Barricades in Kiev in January. Image: Sasha Maksymenko/Flickr
With a seemingly endless list of conflicts raging all over the globe—be it the rebel war in Ukraine, Israel’s offensive in Gaza, or the situation in Syria and Iraq—one might start to wonder how all of these wars are emerging.
The Global Database of Events, Languages, and Tones (GDELT), an open source online tool with over 250 million worldwide events logged since 1979 and counting, provides an accessible platform to monitor global news at the scale of Big Data. In other words, it makes world conflict (and other geopolitical events) computational, revealing new sets of data that could hold the key to predictive conflict analysis in the future.
“The ultimate goal is to monitor public information around the world” via news media, said Kalev Leetaru, a Georgetown University researcher, Foreign Policy columnist, and creator of GDELT (he also happens to have a background in supercomputing).
Leetaru designed GDELT to use text-analysis and algorithms that scrape news media sites in over 100 languages all over the globe, compiling them in a single database with daily reports. The database breaks events into 59 different categories and geolocates them. By plugging the data into algorithmic forecasts, you could then create some form of predictive model.
So far, it's had the added benefit of showing biases in news: Leetaru said that while the MH17 incident in Ukraine dominated Western print, the Gaza conflict interested the rest of the world.
Essentially it’s a dataset, available on Google BigQuery, with additional plans for a live map where users can intuitively view, in real-time, emergent events as they unfold all over the world.
While Leetaru admits news media isn’t a perfect insight into living history, with its tendency for bias and mistakes, it does offer an insight into the emotional motivations behind news events along with geographically pinpointing emerging zones of conflict as they unfold.
"The public information that people put out everyday; there's an enormous wealth of indicators that give you intel into how populations are feeling, what's important and what the touch point issues are," said Leetaru. His method is to take that information and intelligently relate it to give a picture of society "as a whole."
“Forecasting is obviously the Holy Grail. There’s a ton of work being done on it right now,” said Leetaru. He said within weeks GDELT will be releasing details of “very simplistic algorithms” used as predictive forecasting models that yielded “very useful data and forecasts.”
According to him, traditional forecasting has always accepted that “black swans” like the Russian standoff in Crimea or the Arab Spring in Egypt are difficult to explain. By relying on more quantifiable data like GDP, infant mortality, or factual things like total numbers of protests, traditional forecasting ignores more qualitative measurements like emotion.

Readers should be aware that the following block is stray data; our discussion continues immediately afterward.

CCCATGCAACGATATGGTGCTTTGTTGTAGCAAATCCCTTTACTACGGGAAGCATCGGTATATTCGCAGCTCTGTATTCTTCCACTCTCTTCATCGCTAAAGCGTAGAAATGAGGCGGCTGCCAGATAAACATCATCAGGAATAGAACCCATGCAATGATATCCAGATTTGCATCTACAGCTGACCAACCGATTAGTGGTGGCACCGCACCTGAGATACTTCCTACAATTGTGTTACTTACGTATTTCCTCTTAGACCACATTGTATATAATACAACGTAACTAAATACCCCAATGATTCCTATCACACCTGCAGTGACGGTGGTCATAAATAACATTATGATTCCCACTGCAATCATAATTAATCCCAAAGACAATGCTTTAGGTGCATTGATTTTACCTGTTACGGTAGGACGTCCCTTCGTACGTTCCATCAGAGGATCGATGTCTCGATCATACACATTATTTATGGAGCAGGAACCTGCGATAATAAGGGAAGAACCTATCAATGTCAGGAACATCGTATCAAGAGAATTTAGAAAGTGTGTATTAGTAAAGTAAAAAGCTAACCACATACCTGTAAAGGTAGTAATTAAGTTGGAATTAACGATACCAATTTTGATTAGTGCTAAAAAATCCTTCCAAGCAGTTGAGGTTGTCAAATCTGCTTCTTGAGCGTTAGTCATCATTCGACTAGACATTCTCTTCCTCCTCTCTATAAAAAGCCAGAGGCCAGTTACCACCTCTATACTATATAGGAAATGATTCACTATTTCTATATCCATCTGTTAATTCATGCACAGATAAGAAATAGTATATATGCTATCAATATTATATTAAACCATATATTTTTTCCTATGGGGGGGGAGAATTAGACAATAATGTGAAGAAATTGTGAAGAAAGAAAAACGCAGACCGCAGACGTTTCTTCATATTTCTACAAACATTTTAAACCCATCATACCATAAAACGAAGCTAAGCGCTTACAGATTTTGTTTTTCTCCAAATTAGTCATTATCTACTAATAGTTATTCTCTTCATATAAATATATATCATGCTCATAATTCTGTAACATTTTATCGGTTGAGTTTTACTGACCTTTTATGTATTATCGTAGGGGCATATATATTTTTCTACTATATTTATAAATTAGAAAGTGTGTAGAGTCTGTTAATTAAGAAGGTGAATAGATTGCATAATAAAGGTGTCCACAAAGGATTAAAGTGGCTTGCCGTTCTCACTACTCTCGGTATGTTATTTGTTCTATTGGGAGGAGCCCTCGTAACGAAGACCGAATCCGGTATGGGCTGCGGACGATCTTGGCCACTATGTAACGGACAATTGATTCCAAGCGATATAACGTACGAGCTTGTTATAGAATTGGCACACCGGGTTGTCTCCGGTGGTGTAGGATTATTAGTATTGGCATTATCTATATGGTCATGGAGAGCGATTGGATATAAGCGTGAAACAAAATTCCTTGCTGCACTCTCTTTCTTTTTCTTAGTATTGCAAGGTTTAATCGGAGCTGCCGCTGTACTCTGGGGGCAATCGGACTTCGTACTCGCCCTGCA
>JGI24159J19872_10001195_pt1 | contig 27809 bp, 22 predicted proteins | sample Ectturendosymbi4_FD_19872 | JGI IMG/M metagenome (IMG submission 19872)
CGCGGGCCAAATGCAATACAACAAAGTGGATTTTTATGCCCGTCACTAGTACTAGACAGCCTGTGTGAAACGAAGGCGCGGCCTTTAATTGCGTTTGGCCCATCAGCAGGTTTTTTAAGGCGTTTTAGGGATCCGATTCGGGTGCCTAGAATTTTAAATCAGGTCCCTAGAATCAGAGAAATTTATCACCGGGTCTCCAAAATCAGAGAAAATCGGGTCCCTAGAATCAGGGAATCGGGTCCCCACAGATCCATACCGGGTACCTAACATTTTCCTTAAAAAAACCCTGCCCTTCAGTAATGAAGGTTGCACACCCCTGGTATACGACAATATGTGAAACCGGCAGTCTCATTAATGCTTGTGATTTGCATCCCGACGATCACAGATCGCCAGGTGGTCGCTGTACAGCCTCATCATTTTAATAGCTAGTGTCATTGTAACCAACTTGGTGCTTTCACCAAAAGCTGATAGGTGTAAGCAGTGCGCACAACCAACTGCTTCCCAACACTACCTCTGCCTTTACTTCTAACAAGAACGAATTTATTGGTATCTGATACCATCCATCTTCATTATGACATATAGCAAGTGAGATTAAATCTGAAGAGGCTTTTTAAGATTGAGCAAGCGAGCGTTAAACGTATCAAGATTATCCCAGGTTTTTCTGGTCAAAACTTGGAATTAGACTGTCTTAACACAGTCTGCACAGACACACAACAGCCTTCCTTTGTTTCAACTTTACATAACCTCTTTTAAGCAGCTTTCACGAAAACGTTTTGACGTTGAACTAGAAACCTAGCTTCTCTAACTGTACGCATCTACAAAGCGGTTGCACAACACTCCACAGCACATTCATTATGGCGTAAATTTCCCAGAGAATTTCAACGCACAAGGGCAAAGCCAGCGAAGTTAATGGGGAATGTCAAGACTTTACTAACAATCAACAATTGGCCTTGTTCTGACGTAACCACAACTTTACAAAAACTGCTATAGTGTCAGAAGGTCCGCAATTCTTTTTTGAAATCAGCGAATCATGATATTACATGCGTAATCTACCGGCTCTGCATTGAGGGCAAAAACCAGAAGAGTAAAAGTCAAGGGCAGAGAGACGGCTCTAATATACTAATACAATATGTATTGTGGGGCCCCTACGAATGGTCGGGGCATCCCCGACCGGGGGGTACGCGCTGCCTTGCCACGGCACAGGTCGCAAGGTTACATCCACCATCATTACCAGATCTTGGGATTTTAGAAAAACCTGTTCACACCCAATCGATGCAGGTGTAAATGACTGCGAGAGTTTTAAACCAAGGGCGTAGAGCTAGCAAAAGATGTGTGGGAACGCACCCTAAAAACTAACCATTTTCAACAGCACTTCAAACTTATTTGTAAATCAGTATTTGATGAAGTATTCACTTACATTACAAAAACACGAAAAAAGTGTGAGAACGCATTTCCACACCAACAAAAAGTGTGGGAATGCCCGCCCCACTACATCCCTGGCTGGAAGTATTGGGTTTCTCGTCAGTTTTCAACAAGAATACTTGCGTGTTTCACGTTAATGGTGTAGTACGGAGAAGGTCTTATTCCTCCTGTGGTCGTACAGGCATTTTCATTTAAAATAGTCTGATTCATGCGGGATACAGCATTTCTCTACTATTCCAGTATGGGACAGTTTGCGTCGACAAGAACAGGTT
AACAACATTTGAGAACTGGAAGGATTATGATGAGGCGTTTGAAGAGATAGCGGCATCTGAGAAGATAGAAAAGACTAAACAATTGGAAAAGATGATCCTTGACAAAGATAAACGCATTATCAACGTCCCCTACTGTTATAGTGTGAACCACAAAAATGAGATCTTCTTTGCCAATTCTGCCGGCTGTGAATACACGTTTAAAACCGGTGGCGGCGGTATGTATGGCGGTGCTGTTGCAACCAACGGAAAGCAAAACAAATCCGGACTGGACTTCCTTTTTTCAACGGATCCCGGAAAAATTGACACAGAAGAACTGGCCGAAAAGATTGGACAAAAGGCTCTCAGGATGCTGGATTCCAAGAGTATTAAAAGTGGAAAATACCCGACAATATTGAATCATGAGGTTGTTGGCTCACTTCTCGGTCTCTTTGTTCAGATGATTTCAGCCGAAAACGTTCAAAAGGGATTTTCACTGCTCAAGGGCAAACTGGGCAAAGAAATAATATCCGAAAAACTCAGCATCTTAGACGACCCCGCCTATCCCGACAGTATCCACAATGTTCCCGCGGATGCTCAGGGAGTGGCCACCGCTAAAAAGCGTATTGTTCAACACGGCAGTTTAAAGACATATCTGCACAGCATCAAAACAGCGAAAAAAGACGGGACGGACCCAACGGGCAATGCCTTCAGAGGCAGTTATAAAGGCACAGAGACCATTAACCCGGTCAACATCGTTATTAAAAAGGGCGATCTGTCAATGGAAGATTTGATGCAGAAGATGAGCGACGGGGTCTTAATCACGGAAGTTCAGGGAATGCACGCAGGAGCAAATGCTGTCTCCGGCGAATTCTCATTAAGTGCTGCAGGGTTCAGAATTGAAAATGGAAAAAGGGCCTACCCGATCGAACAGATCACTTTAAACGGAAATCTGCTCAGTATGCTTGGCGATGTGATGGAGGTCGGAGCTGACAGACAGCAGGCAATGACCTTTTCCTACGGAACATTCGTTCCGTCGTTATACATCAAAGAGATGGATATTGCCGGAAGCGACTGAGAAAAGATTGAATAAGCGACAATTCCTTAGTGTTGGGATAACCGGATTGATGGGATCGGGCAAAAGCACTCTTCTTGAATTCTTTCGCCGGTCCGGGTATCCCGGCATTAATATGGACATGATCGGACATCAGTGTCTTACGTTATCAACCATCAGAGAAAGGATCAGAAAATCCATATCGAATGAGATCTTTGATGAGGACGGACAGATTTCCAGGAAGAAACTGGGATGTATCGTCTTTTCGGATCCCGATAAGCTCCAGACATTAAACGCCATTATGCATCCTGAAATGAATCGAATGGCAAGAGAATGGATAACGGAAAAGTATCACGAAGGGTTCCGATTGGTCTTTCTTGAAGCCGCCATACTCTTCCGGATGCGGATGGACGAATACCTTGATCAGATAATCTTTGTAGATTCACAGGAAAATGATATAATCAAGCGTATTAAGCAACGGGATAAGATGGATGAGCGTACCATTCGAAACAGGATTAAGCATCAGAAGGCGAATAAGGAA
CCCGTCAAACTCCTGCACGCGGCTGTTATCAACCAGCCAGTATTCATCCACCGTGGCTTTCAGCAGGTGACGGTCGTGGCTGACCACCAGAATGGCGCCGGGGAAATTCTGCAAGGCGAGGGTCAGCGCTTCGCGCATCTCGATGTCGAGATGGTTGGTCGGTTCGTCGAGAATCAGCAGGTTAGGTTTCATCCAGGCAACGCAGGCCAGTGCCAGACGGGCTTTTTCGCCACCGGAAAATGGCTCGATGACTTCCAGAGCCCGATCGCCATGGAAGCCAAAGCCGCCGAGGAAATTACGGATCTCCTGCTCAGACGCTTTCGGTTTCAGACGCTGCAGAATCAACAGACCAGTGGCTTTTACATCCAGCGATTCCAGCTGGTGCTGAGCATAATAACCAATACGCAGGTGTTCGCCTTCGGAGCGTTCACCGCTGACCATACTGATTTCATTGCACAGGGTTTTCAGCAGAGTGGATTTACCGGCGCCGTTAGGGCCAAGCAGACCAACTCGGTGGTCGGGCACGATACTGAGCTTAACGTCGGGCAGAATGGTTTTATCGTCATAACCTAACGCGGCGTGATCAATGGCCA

“But if you look at things like the thematic and emotional dimensions, what you start seeing is the huge amount of signals that precede a collapse,” said Leetaru. For example, he says pro-Russian chatter in Crimea started to appear in GDELT during the protests in Kiev, long before the Russian invasion.
“You’re never going to get to a point where [the map] says there’s going to be a riot at 5:05 next Friday… Where we are and what we can do right now is certainly the data says 'hey, you might want to take a look at this,’” said Leetaru.
GDELT isn’t the only database pooling information about conflict and news media through a data lens, with an eye for predictive forecasts.
The Defense Advanced Research Projects Agency (DARPA) has its Worldwide Integrated Crisis Early Warning System (W-ICEWS), developed by Lockheed Martin, which pools from 17 million news stories with “aggregate forecast accuracy of more than 80 percent.”
Having computable and reliable intelligence informing government decision-makers on questions of where to allocate resources represents an enormous strategic advantage in the future, especially if these models become more accurate.
I asked Leetaru if any private security outfits were using his database for their own purposes, seeing as some private intelligence firms produce risk assessments for corporate or governmental clientele. "I can say GDELT is widely used throughout the world, is my answer to that," he said.
Leetaru emphasized that one of the uses for his database he envisions is as an early warning system for any citizen living in a geopolitical hot-zone.
But computers aren’t perfect. Leetaru concedes GDELT makes mistakes computing sarcasm or noticing editorial skew. For example, in the case of the downed MH17 civilian airliner in Ukraine, the finger-pointing from Russian and Ukrainian news sources muddied the story in GDELT.
That being said, other input, like mixing the algorithmic forecasting with more scientific data like water availability or climate issues, could potentially improve the accuracy of dealing when global events.
"That's the future I'm interested in. The scientific community has done a terrific job putting all these satellites in the sky and sensors in the ground that when an earthquake happens within seconds we know where it is and who's going to be impacted. We don't have that for society," said Leetaru.
Ultimately, he envisions a future where the entire world is computationally modeled: a single computer model blending earth data and human information to produce predictive data on conflict. In that world, we'd hopefully see wars coming before they turn in to such great humanitarian disasters.
Whether or not larger powers would ever act on predictive forecasts like this is another question. For that reason, an open-source early warning system might just be of more benefit to the average person looking for warning signs of trouble, or the average journalist looking to report on that same situation.